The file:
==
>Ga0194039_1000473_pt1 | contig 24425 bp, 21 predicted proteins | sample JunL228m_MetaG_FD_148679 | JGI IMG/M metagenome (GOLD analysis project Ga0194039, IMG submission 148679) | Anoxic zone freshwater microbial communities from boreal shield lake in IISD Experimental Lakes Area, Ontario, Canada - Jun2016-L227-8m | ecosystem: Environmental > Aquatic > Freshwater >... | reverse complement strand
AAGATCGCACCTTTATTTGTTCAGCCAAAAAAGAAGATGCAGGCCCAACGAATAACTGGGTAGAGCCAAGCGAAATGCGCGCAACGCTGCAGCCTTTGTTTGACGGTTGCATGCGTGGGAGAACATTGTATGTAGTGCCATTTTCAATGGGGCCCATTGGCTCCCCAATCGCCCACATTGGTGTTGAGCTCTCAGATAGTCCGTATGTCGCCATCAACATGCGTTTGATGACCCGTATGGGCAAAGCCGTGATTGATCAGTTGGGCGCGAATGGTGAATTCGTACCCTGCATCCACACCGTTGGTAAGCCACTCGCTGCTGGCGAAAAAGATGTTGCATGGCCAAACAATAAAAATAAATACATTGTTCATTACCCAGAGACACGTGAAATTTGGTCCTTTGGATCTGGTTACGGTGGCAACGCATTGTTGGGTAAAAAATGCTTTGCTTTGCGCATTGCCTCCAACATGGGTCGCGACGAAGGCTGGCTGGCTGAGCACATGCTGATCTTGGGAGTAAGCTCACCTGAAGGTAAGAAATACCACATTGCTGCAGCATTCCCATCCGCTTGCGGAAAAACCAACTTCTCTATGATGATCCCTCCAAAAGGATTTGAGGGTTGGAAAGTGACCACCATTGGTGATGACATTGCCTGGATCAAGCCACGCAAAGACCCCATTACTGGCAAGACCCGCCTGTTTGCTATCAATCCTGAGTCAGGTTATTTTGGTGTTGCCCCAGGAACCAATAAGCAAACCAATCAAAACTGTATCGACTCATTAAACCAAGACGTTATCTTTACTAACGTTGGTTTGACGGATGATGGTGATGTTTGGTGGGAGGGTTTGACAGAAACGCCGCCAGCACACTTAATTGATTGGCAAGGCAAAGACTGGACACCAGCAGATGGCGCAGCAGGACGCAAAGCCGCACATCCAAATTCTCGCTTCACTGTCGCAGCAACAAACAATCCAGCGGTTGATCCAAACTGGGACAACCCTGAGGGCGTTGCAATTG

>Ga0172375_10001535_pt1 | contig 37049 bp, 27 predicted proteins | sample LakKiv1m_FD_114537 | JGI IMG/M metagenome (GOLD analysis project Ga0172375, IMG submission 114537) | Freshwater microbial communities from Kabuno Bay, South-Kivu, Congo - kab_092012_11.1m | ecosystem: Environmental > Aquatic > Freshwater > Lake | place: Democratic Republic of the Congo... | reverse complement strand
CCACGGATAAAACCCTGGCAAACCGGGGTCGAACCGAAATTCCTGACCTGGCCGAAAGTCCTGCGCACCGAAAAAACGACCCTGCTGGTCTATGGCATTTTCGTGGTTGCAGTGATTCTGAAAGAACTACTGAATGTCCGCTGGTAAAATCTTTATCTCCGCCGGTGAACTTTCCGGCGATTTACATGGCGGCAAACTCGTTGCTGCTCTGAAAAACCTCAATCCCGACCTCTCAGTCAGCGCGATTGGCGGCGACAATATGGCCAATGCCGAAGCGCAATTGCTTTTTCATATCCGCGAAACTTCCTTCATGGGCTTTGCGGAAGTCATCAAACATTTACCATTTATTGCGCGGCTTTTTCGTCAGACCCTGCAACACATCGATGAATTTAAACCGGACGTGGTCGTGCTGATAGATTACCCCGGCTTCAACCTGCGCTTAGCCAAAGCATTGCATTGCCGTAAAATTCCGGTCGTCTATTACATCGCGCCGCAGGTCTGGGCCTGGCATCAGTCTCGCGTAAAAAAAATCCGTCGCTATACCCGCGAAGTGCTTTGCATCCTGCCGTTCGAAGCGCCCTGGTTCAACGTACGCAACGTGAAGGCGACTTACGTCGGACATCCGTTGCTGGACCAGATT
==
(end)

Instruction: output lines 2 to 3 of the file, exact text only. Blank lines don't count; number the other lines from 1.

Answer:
AAGATCGCACCTTTATTTGTTCAGCCAAAAAAGAAGATGCAGGCCCAACGAATAACTGGGTAGAGCCAAGCGAAATGCGCGCAACGCTGCAGCCTTTGTTTGACGGTTGCATGCGTGGGAGAACATTGTATGTAGTGCCATTTTCAATGGGGCCCATTGGCTCCCCAATCGCCCACATTGGTGTTGAGCTCTCAGATAGTCCGTATGTCGCCATCAACATGCGTTTGATGACCCGTATGGGCAAAGCCGTGATTGATCAGTTGGGCGCGAATGGTGAATTCGTACCCTGCATCCACACCGTTGGTAAGCCACTCGCTGCTGGCGAAAAAGATGTTGCATGGCCAAACAATAAAAATAAATACATTGTTCATTACCCAGAGACACGTGAAATTTGGTCCTTTGGATCTGGTTACGGTGGCAACGCATTGTTGGGTAAAAAATGCTTTGCTTTGCGCATTGCCTCCAACATGGGTCGCGACGAAGGCTGGCTGGCTGAGCACATGCTGATCTTGGGAGTAAGCTCACCTGAAGGTAAGAAATACCACATTGCTGCAGCATTCCCATCCGCTTGCGGAAAAACCAACTTCTCTATGATGATCCCTCCAAAAGGATTTGAGGGTTGGAAAGTGACCACCATTGGTGATGACATTGCCTGGATCAAGCCACGCAAAGACCCCATTACTGGCAAGACCCGCCTGTTTGCTATCAATCCTGAGTCAGGTTATTTTGGTGTTGCCCCAGGAACCAATAAGCAAACCAATCAAAACTGTATCGACTCATTAAACCAAGACGTTATCTTTACTAACGTTGGTTTGACGGATGATGGTGATGTTTGGTGGGAGGGTTTGACAGAAACGCCGCCAGCACACTTAATTGATTGGCAAGGCAAAGACTGGACACCAGCAGATGGCGCAGCAGGACGCAAAGCCGCACATCCAAATTCTCGCTTCACTGTCGCAGCAACAAACAATCCAGCGGTTGATCCAAACTGGGACAACCCTGAGGGCGTTGCAATTG

>Ga0172375_10001535_pt1 | contig 37049 bp, 27 predicted proteins | sample LakKiv1m_FD_114537 | JGI IMG/M metagenome (GOLD analysis project Ga0172375, IMG submission 114537) | Freshwater microbial communities from Kabuno Bay, South-Kivu, Congo - kab_092012_11.1m | ecosystem: Environmental > Aquatic > Freshwater > Lake | place: Democratic Republic of the Congo... | reverse complement strand